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Small-Eyed Sphinx Moth (Paonias myops)


Detailing the identifying qualities of the Small-Eyed Sphinx Moth, including physical features and territorial reach.


 Updated: 6/8/2017; Authored By Staff Writer; Content ¬©www.InsectIdentification.org







  Small-Eyed Sphinx Moth  
Picture of Small-eyed-Sphinx-Moth
Picture of Small-eyed-Sphinx-Moth Picture of Small-eyed-Sphinx-Moth


The Small-Eyed Sphinx Moth is quite large with vivid blue eyes on their hindwings.





A member of the Hawk Moth family, the size of this species is startling. Females can average 3" while males are usually smaller. The orange stripe on its back is akin to a mohawk. Small black and blue eyespots are on each hindwing and they are visible when the wings are open (flat). Their dark brown 'coat' contrasts with their white antennae. Their preferred habitats include forests and fields.

The green caterpillar has a spiny horn on one end. It also has thin yellow angled lines on the sides of its body. It feeds on a variety of trees and vines: cherry, hawthorn, serviceberry and grape. They emerge as moths late-spring and summer, flying into lights like most moths do. In warmer states, they may be active year-round.








Picture of the Small-Eyed Sphinx Moth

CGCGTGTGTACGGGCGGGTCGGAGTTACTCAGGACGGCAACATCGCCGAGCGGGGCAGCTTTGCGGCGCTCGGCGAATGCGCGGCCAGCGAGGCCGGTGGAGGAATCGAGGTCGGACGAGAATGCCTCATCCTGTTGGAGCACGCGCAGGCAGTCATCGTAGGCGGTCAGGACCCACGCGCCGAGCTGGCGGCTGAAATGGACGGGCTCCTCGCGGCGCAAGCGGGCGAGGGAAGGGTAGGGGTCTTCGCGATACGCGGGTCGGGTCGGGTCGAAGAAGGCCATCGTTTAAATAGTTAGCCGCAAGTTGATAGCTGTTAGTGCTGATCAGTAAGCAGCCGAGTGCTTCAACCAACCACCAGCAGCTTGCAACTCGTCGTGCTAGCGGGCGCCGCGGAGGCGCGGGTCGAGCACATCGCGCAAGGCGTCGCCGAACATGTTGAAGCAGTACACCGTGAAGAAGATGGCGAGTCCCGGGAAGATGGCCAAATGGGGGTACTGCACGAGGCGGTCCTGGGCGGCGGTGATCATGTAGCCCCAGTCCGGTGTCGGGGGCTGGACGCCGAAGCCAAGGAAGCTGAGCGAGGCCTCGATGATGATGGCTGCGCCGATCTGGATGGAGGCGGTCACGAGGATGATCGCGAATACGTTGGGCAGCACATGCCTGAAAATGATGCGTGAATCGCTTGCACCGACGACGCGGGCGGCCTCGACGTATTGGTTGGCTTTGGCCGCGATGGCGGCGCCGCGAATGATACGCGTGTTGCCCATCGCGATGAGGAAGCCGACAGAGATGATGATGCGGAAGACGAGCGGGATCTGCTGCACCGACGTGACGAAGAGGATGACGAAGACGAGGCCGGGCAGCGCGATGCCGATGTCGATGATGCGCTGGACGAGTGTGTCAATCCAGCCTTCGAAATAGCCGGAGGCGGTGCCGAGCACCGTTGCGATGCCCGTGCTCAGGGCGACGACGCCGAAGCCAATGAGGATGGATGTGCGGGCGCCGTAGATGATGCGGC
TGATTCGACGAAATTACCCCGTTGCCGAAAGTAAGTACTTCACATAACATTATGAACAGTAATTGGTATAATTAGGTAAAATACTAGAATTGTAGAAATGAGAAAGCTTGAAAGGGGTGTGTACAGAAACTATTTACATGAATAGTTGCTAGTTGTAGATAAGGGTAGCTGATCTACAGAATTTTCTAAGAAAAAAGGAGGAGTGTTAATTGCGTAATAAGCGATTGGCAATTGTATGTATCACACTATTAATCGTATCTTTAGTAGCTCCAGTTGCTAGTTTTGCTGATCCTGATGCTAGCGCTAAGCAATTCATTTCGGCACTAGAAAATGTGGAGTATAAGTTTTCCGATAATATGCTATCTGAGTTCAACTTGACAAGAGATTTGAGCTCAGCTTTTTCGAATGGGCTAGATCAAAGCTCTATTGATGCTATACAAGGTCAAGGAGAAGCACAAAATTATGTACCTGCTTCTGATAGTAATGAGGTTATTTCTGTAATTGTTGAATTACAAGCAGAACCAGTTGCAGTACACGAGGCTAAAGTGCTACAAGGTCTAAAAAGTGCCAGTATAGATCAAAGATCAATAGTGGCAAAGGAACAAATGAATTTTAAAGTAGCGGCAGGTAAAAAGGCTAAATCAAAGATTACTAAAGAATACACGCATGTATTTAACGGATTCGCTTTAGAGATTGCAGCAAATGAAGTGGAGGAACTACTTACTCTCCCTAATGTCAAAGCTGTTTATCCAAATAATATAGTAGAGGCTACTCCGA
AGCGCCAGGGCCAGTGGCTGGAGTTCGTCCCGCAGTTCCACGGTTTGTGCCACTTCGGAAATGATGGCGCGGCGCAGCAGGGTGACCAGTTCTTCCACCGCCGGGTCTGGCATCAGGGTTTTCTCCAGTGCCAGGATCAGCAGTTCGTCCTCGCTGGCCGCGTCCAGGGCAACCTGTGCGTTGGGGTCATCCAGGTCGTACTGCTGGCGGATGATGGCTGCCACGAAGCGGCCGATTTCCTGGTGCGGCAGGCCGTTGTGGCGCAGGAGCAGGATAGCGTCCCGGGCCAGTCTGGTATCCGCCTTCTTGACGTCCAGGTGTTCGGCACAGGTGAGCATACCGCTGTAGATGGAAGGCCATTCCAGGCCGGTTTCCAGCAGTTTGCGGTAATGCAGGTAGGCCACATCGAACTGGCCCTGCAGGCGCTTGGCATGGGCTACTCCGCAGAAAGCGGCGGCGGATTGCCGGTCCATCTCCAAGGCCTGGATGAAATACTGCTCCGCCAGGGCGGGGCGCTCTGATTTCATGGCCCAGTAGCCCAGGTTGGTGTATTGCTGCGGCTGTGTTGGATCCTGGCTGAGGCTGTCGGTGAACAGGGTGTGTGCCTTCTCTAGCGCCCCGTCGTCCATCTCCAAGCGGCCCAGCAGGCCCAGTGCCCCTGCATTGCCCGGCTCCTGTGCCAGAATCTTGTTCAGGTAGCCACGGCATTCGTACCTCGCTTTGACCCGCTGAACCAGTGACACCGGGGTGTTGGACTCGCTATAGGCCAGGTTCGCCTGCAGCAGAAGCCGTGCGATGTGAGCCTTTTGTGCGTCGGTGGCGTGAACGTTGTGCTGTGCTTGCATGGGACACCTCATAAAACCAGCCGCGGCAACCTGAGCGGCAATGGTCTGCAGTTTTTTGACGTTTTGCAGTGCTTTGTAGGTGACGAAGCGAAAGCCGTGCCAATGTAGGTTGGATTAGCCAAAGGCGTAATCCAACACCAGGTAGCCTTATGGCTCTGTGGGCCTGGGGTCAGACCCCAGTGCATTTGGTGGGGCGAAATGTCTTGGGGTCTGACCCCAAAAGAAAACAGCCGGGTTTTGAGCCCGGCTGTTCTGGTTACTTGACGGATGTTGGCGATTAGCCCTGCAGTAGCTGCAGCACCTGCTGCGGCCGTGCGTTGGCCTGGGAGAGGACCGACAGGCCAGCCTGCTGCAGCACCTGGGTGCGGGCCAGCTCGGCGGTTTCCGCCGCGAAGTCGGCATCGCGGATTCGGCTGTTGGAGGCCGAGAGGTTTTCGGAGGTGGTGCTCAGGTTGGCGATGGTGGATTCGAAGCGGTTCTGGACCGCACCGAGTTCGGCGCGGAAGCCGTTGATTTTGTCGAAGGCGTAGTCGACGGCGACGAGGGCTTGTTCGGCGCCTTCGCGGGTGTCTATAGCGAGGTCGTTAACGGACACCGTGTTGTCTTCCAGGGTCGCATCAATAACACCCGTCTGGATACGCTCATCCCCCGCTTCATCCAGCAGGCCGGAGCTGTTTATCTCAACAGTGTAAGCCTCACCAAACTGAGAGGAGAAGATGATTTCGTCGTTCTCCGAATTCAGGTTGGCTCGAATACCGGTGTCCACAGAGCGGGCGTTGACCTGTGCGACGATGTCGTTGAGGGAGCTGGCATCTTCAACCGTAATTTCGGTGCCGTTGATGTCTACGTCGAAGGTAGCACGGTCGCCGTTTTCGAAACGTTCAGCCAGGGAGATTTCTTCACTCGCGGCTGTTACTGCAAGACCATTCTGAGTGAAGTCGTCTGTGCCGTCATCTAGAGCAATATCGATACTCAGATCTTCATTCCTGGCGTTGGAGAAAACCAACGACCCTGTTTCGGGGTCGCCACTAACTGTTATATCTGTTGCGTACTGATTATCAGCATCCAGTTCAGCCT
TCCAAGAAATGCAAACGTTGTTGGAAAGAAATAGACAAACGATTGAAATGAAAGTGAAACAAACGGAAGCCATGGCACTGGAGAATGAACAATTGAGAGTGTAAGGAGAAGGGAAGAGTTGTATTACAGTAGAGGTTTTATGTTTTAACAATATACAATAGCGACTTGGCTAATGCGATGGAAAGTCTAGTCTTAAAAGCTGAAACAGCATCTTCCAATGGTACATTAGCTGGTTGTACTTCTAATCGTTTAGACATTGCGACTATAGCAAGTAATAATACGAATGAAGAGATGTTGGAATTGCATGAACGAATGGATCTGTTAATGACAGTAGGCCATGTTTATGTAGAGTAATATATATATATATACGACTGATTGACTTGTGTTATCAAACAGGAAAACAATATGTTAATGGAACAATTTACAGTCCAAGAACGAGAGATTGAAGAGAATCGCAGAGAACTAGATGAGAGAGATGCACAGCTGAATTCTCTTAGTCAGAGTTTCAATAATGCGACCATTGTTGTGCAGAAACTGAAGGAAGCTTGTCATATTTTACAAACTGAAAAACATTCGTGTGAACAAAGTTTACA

Picture of the Small-Eyed Sphinx Moth


Small-Eyed Sphinx Moth Information



Category: Butterfly or Moth
Common Name: Small-Eyed Sphinx Moth
Scientific Name: Paonias myops


Taxonomy Hierarchy



 Arrow graphic Kingdom: Animalia
  Arrow graphic Phylum: Arthropoda
   Arrow graphic Class: Insecta
    Arrow graphic Order: Lepidoptera
     Arrow graphic Family: Sphingidae
      Arrow graphic Genus: Paonias
       Arrow graphic Species: myops

Size, Identifying Tags and Territorial Reach



Size (Adult, Length): Size (Adult, Length): 45 mm to 75 mm (1.755 inches to 2.925 inches)
Identifying Colors: brown; yellow; black; orange; blue; white
Additional Descriptors: flying, hairy, eyespots

North American Territorial Reach (Though Not Limited To): Alabama; Alaska; Arizona; Arkansas; California; Colorado; Connecticut; Delaware; Florida; Georgia; Hawaii; Idaho; Illinois; Indiana; Iowa; Kansas; Kentucky; Louisiana; Maine; Maryland; Massachusetts; Michigan; Minnesota; Mississippi; Missouri; Montana; Nebraska; Nevada; New Hampshire; New Jersey; New Mexico; New York; North Carolina; North Dakota; Ohio; Oklahoma; Oregon; Pennsylvania; Rhode Island; South Carolina; South Dakota; Tennessee; Texas; Utah; Vermont; Virginia; Washington; West Virginia; Wisconsin; Wyoming; Alberta; British Columbia; Manitoba; New Brunswick; Newfoundland and Labrador; Nova Scotia; Ontario; Prince Edward Island; Quebec; Saskatchewan; Mexico

A Note About Territorial Reach: Keep in mind that an insect's reach is not limited by lines drawn on a map and therefore species may appear in areas, regions and/or states beyond those listed above. Insects are driven by environmental factors, food supplies and mating patterns and do not nescessarily work within hard-and-fast territorial lines like we humans do.

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